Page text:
Washington Post Reports on Iraq as Fiasco

With the appearance of being in a no-win situation, news coverage of Iraq is becoming progressively negative. There were two good examples of this today. The Washington Post has a front page story entitled Bush’s New Iraq Argument: It Could Be Worse. They note how it is getting harder for the White House to claim otherwise:

Christopher F. Gelpi, a Duke University scholar whose research on public opinion in wartime has been influential in the White House, said Bush has little choice.

“He looks foolish and not credible if he says, ‘We’re making progress in Iraq,’ ” Gelpi said. “I think he probably would like to make that argument, but because that’s not credible given the facts on the ground, this is the fallback. . . . If the only thing you can say is ‘Yes, it’s bad, but it could be worse,’ that really is a last-ditch argument.”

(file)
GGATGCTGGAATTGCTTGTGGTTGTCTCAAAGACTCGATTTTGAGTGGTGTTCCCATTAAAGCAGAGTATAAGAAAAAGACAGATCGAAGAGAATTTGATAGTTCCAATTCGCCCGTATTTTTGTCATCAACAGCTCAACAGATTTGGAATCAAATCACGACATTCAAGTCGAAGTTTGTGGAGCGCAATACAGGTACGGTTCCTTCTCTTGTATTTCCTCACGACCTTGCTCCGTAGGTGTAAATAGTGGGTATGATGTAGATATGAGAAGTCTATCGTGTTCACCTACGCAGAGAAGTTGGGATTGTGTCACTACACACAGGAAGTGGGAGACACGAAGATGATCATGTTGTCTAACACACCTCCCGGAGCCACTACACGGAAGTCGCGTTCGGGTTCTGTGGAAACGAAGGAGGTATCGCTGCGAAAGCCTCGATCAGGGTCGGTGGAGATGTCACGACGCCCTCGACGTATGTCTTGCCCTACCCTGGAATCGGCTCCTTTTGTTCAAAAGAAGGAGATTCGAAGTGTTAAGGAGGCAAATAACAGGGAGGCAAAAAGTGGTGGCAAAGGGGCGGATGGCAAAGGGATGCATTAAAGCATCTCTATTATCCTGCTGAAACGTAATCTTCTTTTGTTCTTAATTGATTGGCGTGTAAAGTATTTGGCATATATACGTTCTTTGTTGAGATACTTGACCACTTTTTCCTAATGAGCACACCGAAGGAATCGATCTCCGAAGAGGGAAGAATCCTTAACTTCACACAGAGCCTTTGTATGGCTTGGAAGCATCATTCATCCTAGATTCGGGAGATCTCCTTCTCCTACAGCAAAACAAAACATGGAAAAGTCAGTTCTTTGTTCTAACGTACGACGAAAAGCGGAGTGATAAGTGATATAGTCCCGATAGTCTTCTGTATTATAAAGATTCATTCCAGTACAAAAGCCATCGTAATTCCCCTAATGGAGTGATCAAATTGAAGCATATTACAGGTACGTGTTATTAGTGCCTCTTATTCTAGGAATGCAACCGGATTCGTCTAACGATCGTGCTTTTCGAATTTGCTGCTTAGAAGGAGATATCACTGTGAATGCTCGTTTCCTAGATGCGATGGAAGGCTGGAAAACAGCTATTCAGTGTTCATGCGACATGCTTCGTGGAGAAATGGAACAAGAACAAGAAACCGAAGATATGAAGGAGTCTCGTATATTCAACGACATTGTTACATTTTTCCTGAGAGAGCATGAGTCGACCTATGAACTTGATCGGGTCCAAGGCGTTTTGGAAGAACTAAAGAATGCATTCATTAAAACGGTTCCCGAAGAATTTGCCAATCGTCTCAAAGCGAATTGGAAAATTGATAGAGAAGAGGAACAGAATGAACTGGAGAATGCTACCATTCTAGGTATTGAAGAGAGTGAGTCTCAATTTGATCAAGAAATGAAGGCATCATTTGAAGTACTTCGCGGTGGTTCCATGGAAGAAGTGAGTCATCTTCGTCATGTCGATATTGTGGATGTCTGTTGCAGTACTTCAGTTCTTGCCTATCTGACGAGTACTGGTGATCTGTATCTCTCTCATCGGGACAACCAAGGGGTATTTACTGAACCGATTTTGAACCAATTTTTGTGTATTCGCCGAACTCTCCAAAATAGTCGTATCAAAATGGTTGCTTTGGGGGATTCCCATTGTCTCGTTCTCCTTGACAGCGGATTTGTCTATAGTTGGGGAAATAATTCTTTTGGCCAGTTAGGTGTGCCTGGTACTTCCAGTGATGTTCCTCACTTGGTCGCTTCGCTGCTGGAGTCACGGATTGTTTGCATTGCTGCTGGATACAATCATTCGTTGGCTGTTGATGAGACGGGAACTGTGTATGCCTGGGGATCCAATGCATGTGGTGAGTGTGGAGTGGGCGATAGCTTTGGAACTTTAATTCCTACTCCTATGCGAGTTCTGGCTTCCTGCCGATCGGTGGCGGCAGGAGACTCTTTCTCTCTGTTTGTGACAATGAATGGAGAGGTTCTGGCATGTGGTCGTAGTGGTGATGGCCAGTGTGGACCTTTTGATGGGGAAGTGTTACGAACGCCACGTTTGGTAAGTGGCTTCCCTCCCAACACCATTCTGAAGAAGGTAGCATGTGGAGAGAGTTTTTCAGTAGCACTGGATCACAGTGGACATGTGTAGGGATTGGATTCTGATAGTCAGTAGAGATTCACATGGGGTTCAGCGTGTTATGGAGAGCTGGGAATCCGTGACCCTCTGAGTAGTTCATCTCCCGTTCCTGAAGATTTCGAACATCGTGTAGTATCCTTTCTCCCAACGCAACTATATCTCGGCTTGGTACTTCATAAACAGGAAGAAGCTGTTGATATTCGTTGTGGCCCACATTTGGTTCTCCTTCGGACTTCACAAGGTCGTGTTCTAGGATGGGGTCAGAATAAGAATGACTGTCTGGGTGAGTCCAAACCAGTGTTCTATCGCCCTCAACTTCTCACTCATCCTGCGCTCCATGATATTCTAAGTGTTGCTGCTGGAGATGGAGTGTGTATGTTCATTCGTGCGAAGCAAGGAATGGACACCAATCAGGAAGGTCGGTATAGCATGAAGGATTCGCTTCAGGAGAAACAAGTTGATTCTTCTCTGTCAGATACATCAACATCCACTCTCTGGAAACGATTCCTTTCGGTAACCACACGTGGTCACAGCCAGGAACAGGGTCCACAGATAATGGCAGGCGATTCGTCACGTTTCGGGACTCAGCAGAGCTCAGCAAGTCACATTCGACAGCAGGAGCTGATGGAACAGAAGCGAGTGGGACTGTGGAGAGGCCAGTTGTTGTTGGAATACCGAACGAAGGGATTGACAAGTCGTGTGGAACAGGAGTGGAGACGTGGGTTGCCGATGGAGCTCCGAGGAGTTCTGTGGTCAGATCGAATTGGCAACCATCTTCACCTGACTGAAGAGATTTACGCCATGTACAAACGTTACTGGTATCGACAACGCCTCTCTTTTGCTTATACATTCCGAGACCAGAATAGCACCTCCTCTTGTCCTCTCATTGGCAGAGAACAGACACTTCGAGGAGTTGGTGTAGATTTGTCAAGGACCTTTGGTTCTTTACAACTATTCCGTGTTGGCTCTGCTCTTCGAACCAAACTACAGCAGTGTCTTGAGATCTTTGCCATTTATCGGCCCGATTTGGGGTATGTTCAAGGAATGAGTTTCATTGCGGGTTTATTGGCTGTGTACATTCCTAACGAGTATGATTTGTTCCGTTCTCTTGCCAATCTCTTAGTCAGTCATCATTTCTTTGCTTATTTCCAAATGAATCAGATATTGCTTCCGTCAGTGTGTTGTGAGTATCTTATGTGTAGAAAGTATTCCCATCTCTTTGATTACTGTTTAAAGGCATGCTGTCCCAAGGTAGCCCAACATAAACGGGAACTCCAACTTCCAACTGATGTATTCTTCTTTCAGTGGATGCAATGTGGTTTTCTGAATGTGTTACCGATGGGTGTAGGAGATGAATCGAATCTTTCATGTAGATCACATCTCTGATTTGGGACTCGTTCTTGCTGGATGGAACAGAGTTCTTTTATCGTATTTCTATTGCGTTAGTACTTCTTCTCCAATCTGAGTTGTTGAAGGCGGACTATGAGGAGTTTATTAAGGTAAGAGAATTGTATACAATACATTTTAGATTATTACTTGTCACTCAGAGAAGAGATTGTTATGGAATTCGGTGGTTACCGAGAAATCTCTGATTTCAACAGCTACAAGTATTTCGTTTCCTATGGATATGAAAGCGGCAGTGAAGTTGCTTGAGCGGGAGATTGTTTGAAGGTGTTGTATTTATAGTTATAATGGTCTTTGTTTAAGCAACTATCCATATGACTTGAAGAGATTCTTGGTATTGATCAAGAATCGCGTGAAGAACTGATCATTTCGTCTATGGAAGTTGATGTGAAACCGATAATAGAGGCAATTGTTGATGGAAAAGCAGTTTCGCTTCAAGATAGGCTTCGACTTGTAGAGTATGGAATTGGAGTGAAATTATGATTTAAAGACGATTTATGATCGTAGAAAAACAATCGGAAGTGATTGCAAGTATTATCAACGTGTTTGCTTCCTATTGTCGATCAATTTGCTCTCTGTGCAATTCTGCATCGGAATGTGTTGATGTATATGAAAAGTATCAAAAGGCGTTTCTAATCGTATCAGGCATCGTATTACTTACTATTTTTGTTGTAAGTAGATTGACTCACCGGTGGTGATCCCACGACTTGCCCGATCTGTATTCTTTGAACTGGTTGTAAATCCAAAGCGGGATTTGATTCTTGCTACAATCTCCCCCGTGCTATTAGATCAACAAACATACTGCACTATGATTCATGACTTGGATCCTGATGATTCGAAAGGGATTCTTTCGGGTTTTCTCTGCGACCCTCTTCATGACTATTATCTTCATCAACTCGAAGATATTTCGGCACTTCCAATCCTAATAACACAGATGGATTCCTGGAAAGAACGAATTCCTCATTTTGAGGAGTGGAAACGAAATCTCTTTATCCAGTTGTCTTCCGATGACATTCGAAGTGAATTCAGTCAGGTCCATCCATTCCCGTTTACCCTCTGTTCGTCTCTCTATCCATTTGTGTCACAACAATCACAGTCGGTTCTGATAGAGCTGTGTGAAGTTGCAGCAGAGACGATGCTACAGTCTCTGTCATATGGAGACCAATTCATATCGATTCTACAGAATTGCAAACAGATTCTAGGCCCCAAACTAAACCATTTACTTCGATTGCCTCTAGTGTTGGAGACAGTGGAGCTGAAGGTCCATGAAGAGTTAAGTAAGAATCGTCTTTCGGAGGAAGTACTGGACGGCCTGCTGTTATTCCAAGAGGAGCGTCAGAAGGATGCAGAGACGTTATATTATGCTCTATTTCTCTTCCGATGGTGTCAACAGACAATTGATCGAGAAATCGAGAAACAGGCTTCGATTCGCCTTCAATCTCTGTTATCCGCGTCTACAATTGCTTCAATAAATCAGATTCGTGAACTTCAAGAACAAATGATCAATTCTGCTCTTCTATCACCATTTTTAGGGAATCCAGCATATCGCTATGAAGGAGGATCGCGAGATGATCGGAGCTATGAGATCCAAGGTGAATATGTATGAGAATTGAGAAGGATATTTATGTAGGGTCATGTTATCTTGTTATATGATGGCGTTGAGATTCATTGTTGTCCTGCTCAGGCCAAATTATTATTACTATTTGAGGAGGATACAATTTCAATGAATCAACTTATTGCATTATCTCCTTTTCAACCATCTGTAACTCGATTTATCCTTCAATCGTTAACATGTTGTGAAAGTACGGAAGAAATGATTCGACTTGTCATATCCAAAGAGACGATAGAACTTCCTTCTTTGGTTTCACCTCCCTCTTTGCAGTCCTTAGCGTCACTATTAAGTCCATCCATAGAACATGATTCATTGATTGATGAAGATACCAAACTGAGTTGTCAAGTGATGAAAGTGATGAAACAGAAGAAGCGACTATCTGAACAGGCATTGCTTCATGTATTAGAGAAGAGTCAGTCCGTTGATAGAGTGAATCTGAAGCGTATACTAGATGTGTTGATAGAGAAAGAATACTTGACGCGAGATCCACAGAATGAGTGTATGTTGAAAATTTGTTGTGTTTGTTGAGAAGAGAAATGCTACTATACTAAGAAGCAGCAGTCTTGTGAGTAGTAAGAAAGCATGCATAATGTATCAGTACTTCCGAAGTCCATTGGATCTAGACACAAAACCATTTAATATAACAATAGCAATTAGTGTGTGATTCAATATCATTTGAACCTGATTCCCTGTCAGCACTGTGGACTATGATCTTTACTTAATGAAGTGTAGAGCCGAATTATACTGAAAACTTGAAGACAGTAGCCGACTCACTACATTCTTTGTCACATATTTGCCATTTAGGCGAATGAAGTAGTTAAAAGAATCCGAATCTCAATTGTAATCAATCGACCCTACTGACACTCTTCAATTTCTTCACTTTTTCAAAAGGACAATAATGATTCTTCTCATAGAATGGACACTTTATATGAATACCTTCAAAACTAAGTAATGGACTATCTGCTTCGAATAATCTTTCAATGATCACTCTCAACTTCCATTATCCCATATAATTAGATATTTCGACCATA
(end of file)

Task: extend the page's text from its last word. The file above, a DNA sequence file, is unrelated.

As recently as two weeks ago, Bush was still making the case that things in Iraq are better than they seem. The new Iraqi government “has shown remarkable progress on the political front,” he said on Aug. 7, calling its mere existence “quite a remarkable achievement.”

Another Washington Post reporter was interviewed on NPR’s Morning Edition today:

Tom Ricks, a reporter for the Washington Post and author of the book Fiasco, says he’s seen a persistent disconnect between U.S. strategy and U.S. tactics in Iraq. Ricks tells Steve Inskeep that the current U.S. strategy is being undermined by questionable tactics.

It is good to see the Washington Post reporting more realistically. If only they had realized this would be a Fiasco from the start and didn’t give Bush a free ride in the months before the war.

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